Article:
Quantitative analysis indicates that variation in use of regulated and unregulated financial services in a low-income area of Mexico City can only partially be attributed to differences in socio-economic variables including gender, employment, education and housing status. Qualitative evidence suggests cognitive resources (including financial knowledge, attitudes and values) and socialised experiential learning are also important to financial inclusion and its relationship to vulnerability. Better understanding of these links requires more research into actual and potential users’ diverse and malleable mental models.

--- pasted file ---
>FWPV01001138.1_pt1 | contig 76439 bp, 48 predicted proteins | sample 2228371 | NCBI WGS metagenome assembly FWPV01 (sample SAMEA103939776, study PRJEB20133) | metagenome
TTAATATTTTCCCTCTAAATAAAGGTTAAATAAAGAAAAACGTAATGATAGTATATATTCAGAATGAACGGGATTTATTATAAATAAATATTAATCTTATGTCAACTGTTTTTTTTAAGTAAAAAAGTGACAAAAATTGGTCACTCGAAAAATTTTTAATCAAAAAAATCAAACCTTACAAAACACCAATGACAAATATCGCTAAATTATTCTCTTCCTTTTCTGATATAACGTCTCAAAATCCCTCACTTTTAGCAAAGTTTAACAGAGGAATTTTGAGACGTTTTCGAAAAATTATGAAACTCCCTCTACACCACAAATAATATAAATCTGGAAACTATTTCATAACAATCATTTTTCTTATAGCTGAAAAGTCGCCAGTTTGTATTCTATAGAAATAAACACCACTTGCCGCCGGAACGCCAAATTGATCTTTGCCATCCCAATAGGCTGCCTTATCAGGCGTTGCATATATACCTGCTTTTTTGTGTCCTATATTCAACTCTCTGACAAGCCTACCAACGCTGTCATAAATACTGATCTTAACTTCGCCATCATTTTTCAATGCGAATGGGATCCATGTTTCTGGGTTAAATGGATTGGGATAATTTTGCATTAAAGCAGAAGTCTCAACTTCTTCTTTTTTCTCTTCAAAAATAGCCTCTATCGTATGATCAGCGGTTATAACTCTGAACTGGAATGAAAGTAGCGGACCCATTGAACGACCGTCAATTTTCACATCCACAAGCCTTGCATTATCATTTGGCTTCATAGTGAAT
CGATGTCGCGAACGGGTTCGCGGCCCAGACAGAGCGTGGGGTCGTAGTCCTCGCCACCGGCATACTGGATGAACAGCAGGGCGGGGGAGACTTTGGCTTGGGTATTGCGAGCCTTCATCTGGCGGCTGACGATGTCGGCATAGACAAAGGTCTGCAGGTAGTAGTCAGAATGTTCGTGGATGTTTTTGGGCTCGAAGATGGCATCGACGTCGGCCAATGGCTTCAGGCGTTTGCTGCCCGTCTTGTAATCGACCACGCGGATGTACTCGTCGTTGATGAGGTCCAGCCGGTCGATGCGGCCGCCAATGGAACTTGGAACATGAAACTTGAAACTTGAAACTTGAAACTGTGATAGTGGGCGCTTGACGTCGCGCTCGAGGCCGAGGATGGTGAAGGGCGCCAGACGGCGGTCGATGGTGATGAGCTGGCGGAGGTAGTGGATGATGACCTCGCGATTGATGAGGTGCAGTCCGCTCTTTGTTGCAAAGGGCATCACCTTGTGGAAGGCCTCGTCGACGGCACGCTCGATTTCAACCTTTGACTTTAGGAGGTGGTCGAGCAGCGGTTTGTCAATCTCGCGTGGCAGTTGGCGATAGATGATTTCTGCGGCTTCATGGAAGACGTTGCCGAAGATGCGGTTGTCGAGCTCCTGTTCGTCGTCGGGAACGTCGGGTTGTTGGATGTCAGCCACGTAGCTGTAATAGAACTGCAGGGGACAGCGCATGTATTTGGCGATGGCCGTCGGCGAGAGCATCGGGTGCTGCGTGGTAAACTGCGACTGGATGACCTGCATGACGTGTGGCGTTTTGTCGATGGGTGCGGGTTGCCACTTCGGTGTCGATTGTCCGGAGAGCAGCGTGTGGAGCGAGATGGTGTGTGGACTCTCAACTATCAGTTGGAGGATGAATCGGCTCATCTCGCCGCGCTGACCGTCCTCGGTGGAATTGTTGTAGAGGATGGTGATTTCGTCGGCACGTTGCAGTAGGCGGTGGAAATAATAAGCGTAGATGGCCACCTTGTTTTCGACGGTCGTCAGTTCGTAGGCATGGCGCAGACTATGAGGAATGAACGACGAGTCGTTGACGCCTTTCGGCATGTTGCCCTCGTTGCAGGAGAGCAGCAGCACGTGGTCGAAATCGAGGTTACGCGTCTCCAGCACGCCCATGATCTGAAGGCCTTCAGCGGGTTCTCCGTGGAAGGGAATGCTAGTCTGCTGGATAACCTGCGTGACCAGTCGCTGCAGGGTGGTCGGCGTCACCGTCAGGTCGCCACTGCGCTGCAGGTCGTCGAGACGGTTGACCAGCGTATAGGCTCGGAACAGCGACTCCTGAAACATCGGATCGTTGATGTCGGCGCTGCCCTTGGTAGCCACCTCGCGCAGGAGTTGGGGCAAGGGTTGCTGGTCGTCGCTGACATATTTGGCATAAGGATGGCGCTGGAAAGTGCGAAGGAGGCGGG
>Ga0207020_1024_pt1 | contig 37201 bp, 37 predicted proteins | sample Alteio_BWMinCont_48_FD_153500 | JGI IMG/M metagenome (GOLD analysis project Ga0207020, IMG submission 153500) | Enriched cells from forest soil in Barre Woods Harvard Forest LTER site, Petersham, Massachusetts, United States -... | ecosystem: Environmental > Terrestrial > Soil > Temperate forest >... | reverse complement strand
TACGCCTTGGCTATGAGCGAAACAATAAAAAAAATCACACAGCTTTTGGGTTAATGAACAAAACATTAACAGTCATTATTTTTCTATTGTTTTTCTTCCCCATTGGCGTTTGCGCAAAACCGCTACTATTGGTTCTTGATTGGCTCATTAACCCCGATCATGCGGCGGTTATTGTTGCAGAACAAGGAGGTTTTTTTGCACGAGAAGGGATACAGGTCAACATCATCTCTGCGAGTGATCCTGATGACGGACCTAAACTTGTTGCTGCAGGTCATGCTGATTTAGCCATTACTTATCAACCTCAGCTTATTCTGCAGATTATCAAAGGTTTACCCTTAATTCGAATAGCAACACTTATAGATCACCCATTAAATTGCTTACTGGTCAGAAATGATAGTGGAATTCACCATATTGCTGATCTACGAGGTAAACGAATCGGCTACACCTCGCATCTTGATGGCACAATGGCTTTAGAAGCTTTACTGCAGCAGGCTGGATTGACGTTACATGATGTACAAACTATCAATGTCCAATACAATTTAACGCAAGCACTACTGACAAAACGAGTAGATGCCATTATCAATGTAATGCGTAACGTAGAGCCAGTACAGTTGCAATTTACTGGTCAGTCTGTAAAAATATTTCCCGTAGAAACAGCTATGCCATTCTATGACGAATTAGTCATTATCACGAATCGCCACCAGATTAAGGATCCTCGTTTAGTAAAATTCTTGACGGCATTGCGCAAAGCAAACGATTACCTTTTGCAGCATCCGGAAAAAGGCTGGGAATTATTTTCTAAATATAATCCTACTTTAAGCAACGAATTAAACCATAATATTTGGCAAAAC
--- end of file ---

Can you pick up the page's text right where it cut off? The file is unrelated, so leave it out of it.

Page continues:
|Place of Publication||Bath, UK|
|Publisher||Centre for Development Studies, University of Bath|
|Publication status||Unpublished - Feb 2009|